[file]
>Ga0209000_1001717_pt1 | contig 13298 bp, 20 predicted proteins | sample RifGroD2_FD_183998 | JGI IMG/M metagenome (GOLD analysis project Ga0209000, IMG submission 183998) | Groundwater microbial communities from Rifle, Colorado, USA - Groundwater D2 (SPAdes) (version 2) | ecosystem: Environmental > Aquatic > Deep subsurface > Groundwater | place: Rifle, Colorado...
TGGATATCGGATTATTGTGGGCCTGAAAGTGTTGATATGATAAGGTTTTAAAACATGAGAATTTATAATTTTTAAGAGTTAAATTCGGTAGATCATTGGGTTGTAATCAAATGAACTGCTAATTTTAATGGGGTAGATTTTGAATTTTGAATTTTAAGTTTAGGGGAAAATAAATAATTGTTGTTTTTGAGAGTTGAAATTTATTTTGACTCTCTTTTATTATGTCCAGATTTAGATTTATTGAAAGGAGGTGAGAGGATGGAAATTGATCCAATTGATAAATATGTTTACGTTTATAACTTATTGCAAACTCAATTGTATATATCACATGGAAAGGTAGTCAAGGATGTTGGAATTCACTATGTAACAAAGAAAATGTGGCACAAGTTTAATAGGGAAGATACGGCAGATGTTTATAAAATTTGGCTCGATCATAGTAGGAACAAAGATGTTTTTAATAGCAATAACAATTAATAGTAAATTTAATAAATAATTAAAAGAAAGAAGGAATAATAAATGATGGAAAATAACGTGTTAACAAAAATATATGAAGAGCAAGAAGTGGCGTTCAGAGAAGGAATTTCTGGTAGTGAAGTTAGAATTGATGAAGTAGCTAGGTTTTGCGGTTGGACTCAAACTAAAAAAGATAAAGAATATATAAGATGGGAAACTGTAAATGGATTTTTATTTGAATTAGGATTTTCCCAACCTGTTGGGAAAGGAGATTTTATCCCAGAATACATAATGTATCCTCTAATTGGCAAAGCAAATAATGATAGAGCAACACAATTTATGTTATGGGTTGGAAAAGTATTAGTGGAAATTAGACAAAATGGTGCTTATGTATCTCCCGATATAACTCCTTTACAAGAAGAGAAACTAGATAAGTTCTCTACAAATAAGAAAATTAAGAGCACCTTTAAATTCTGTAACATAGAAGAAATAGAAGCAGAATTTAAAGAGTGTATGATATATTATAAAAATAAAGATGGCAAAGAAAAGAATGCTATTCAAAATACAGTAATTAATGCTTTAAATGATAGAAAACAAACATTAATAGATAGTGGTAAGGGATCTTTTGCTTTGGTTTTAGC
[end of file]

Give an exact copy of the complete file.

>Ga0209000_1001717_pt1 | contig 13298 bp, 20 predicted proteins | sample RifGroD2_FD_183998 | JGI IMG/M metagenome (GOLD analysis project Ga0209000, IMG submission 183998) | Groundwater microbial communities from Rifle, Colorado, USA - Groundwater D2 (SPAdes) (version 2) | ecosystem: Environmental > Aquatic > Deep subsurface > Groundwater | place: Rifle, Colorado...
TGGATATCGGATTATTGTGGGCCTGAAAGTGTTGATATGATAAGGTTTTAAAACATGAGAATTTATAATTTTTAAGAGTTAAATTCGGTAGATCATTGGGTTGTAATCAAATGAACTGCTAATTTTAATGGGGTAGATTTTGAATTTTGAATTTTAAGTTTAGGGGAAAATAAATAATTGTTGTTTTTGAGAGTTGAAATTTATTTTGACTCTCTTTTATTATGTCCAGATTTAGATTTATTGAAAGGAGGTGAGAGGATGGAAATTGATCCAATTGATAAATATGTTTACGTTTATAACTTATTGCAAACTCAATTGTATATATCACATGGAAAGGTAGTCAAGGATGTTGGAATTCACTATGTAACAAAGAAAATGTGGCACAAGTTTAATAGGGAAGATACGGCAGATGTTTATAAAATTTGGCTCGATCATAGTAGGAACAAAGATGTTTTTAATAGCAATAACAATTAATAGTAAATTTAATAAATAATTAAAAGAAAGAAGGAATAATAAATGATGGAAAATAACGTGTTAACAAAAATATATGAAGAGCAAGAAGTGGCGTTCAGAGAAGGAATTTCTGGTAGTGAAGTTAGAATTGATGAAGTAGCTAGGTTTTGCGGTTGGACTCAAACTAAAAAAGATAAAGAATATATAAGATGGGAAACTGTAAATGGATTTTTATTTGAATTAGGATTTTCCCAACCTGTTGGGAAAGGAGATTTTATCCCAGAATACATAATGTATCCTCTAATTGGCAAAGCAAATAATGATAGAGCAACACAATTTATGTTATGGGTTGGAAAAGTATTAGTGGAAATTAGACAAAATGGTGCTTATGTATCTCCCGATATAACTCCTTTACAAGAAGAGAAACTAGATAAGTTCTCTACAAATAAGAAAATTAAGAGCACCTTTAAATTCTGTAACATAGAAGAAATAGAAGCAGAATTTAAAGAGTGTATGATATATTATAAAAATAAAGATGGCAAAGAAAAGAATGCTATTCAAAATACAGTAATTAATGCTTTAAATGATAGAAAACAAACATTAATAGATAGTGGTAAGGGATCTTTTGCTTTGGTTTTAGC